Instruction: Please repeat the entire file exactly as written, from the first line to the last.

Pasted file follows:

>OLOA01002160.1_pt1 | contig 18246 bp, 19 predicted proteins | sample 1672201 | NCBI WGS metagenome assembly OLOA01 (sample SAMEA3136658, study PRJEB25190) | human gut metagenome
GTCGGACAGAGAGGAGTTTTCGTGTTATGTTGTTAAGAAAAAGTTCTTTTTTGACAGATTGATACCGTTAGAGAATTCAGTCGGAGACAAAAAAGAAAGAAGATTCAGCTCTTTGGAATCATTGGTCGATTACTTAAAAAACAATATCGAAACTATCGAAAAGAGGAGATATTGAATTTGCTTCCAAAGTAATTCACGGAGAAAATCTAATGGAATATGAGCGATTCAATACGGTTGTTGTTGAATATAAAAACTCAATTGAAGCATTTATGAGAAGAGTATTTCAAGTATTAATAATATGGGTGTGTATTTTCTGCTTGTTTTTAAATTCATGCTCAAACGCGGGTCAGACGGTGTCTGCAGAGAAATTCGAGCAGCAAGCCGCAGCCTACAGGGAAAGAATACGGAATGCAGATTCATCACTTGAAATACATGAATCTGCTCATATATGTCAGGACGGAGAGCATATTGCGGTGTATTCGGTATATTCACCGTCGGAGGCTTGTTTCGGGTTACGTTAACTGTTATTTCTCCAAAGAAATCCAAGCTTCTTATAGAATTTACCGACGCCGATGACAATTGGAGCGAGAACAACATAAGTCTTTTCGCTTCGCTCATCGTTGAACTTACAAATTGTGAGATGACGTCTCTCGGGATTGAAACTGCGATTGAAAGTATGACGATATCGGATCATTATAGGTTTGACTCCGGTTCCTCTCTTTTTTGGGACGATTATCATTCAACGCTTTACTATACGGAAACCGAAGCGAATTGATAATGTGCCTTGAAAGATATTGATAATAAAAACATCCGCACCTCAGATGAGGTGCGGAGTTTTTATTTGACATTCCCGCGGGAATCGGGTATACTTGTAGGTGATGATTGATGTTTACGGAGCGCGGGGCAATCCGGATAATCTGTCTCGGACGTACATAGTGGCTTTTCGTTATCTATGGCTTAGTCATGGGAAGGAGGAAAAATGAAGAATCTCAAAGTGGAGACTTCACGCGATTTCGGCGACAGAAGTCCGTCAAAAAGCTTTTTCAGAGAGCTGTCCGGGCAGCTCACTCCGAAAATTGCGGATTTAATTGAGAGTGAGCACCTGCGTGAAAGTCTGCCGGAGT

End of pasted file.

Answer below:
>OLOA01002160.1_pt1 | contig 18246 bp, 19 predicted proteins | sample 1672201 | NCBI WGS metagenome assembly OLOA01 (sample SAMEA3136658, study PRJEB25190) | human gut metagenome
GTCGGACAGAGAGGAGTTTTCGTGTTATGTTGTTAAGAAAAAGTTCTTTTTTGACAGATTGATACCGTTAGAGAATTCAGTCGGAGACAAAAAAGAAAGAAGATTCAGCTCTTTGGAATCATTGGTCGATTACTTAAAAAACAATATCGAAACTATCGAAAAGAGGAGATATTGAATTTGCTTCCAAAGTAATTCACGGAGAAAATCTAATGGAATATGAGCGATTCAATACGGTTGTTGTTGAATATAAAAACTCAATTGAAGCATTTATGAGAAGAGTATTTCAAGTATTAATAATATGGGTGTGTATTTTCTGCTTGTTTTTAAATTCATGCTCAAACGCGGGTCAGACGGTGTCTGCAGAGAAATTCGAGCAGCAAGCCGCAGCCTACAGGGAAAGAATACGGAATGCAGATTCATCACTTGAAATACATGAATCTGCTCATATATGTCAGGACGGAGAGCATATTGCGGTGTATTCGGTATATTCACCGTCGGAGGCTTGTTTCGGGTTACGTTAACTGTTATTTCTCCAAAGAAATCCAAGCTTCTTATAGAATTTACCGACGCCGATGACAATTGGAGCGAGAACAACATAAGTCTTTTCGCTTCGCTCATCGTTGAACTTACAAATTGTGAGATGACGTCTCTCGGGATTGAAACTGCGATTGAAAGTATGACGATATCGGATCATTATAGGTTTGACTCCGGTTCCTCTCTTTTTTGGGACGATTATCATTCAACGCTTTACTATACGGAAACCGAAGCGAATTGATAATGTGCCTTGAAAGATATTGATAATAAAAACATCCGCACCTCAGATGAGGTGCGGAGTTTTTATTTGACATTCCCGCGGGAATCGGGTATACTTGTAGGTGATGATTGATGTTTACGGAGCGCGGGGCAATCCGGATAATCTGTCTCGGACGTACATAGTGGCTTTTCGTTATCTATGGCTTAGTCATGGGAAGGAGGAAAAATGAAGAATCTCAAAGTGGAGACTTCACGCGATTTCGGCGACAGAAGTCCGTCAAAAAGCTTTTTCAGAGAGCTGTCCGGGCAGCTCACTCCGAAAATTGCGGATTTAATTGAGAGTGAGCACCTGCGTGAAAGTCTGCCGGAGT